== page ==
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Melbourne Festival

Contaminating bodies, existential dances

Jonathan Marshall: Melbourne Festival dance

Michelle Heaven, Brian Lucas, Chunky Move, Tense Dave Michelle Heaven, Brian Lucas, Chunky Move, Tense Dave
photo Anthony Scibelli
The thin membrane of skin separates one supposedly independent, free, voting individual from another. Yet when bodies bleed and ooze, when one body’s psycho-neural shaking is communicated beyond the family into society as a whole, we react with horror. Bodies are supposed to be cohesive and self-contained in all but the most intimate of contexts. However in the wake of AIDS, digital technology and postmodernism, society has been forced to acknowledge that bodies are not always self-contained but rather dangerously contingent, contaminated, fluid and interconnected.

Sandra Parker’s choreography has focused for some time on such disturbed bodily metaphors. Her dancers oppress and manipulate each other and themselves in an aggressive yet disturbingly banal fashion, such that their sense of solidity, of clear presence in performance and unambiguous intent in movement or expression is violated. Parker’s bodies have an almost camp quality, performing with such force as to suggest the essentially socially-imposed nature of our psyches.

If the body is thought of as sound, Katie Symes’ score epitomised what was most successful in Parker’s Symptomatic. Symes created an aural realm of large, yet sonically dirty, oppressive spaces, of environments filled with constant throb and hiss that allayed the nerves by imparting a sense of banal, urban familiarity, while also suggesting dehumanisation and tense endurance. The body in performance took on the same character as a fluoro-lit carpark, rich in potential for movement, yet enclosed by a feeling of blighted industrial space. Overall Symptomatic was replete with moments in which suggestions of tension and character slipped through the performers. Though this was alluring it lacked the clear tempo or musical development that characterised Symes’ score. Yet in sketching such a suggestive realm that both denied and invoked emotional trauma, Symptomatic’s contradictory possibilities remained in memory long after the performance.

In-Compatibility the first collaboration from Tony Yap and Yumi Umiumare as their new company “—”, was similarly energised by troubled bodies. Yap’s approach comes from Grotowski technique and shamanic inspirations, while Umiumare’s style is based in butoh and modern dance. Their many collaborations have rendered them as intense, symmetrical presences who, simply in shaking their heads or thrashing quietly at each other’s side, capture the slightest nuances of each other’s jazz-like improvisations. In-Compatibility is the first co-production from these 2 involving other dancers since Yap’s Narcissus Dream (1997). While Umiumare and Yap related to each other in violent and delicate ways (such as a particularly beautiful moment when Umiumare simply lay on top of her partner, her head at his feet, and vice versa), the use of the 3 other dancers was problematic, producing only marginal—albeit evocative—detailing.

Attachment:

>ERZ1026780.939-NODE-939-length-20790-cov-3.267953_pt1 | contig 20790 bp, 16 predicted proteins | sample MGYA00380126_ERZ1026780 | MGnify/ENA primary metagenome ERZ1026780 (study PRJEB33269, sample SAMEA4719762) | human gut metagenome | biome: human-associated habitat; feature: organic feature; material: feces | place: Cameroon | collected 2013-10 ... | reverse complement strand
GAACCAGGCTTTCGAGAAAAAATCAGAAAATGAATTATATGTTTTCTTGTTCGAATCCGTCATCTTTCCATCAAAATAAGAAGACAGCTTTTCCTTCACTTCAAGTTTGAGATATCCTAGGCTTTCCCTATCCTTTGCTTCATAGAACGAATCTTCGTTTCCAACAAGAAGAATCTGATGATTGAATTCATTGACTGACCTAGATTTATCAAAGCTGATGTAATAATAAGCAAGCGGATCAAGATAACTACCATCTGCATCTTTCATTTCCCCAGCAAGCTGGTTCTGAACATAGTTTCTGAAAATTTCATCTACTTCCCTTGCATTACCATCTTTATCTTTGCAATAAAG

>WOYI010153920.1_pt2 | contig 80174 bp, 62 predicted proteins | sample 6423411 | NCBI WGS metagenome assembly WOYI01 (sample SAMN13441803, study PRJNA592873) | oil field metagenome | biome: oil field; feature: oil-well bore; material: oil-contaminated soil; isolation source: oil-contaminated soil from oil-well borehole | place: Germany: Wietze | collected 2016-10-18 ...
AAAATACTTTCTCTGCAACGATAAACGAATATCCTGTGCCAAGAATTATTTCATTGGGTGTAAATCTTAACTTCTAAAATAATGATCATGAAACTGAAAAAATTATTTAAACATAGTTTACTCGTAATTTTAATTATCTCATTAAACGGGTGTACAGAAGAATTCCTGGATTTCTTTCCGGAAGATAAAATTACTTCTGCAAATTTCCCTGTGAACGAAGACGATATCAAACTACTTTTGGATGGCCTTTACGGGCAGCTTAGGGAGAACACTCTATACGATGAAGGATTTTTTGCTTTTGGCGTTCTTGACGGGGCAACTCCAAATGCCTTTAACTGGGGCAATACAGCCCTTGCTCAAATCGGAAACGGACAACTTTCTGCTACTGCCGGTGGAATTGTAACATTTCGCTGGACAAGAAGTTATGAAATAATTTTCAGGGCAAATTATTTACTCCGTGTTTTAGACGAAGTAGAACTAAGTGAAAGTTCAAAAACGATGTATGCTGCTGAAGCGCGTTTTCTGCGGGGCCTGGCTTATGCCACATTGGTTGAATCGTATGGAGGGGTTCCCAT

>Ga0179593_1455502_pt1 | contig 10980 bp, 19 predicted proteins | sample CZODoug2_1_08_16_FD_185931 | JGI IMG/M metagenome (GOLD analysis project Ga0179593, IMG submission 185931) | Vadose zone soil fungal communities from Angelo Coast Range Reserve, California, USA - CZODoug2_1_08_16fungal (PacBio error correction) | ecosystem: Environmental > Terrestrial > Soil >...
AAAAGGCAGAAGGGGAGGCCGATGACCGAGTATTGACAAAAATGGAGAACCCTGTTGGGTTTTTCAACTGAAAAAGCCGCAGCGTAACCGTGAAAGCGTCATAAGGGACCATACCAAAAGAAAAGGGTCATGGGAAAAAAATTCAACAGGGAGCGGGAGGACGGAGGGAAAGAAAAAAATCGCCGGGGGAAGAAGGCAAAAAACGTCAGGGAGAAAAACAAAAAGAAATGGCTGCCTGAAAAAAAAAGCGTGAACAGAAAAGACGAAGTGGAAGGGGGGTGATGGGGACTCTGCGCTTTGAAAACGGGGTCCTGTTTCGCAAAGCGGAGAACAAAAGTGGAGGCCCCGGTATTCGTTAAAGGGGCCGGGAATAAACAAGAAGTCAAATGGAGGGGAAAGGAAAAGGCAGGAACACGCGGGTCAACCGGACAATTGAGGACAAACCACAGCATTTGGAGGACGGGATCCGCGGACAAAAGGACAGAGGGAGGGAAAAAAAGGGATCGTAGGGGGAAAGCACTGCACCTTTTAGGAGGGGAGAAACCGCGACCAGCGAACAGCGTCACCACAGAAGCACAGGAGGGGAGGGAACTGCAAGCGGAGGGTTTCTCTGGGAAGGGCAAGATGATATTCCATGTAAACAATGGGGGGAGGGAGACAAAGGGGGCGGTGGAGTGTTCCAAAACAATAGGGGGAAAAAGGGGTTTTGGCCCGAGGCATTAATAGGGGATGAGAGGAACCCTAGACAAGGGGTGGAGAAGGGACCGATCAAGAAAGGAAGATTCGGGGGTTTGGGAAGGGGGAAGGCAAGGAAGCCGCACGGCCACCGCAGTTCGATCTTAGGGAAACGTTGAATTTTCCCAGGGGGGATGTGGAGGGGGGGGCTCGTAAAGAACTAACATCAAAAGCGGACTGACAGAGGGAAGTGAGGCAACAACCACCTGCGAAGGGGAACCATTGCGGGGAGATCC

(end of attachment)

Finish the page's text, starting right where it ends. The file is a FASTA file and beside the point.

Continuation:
Musicians Tim Humphrey and Madeleine Flynn have a wonderful sense of light, slightly neo-Dadaist/Fluxus improvisation that has complemented Yap’s solo improvisation performances. Their approach nevertheless added to the rather studio-feel of this production. In-Compatibility was superb as an initial study of pained, ecstatic bodies, but presented so that its clarity and more tangible intentions remained mysterious. It was an interestingly structured improvisation, but the kind of subliminal ‘order-behind-chaos’ achieved by the likes of John Coltrane was lacking.

Rather than these tensed, conflicted, chaotic bodies, director Kate Denborough staged the surreal body in her Kage Physical Theatre production of Nowhere Man. The piece was full of wonderfully inventive illusionistic devices and sketches, recalling an expressionist magic show or a music hall performance. Tramps in hats and coats played at vocal sound effects before launching into a short hip-hop section; later the audience marvelled at a pair of sashaying torsos bearing 3 plastinated heads (1 from the neck and 2 others sprouting from upraised elbows). These were great suggestive moments, but overall, Nowhere Man had little to say. A character from the margins of society was introduced and we followed his dreams and his fears—including a superb, almost Pataphysical discourse on the value of “quadrupedism”—but that was about it. Denborough’s direction was tremendously seductive in its assurance and sharpness of execution, recalling Phillippe Genty’s equally illusionistic work. As with Genty though, Denborough’s latest production constitutes the popular face of surrealism, referring to little beyond its own strange, magical dreamscapes and piecemeal iconography. Denborough’s images were immediately intriguing and engaging, making them highly accessible, but not especially sophisticated in conception.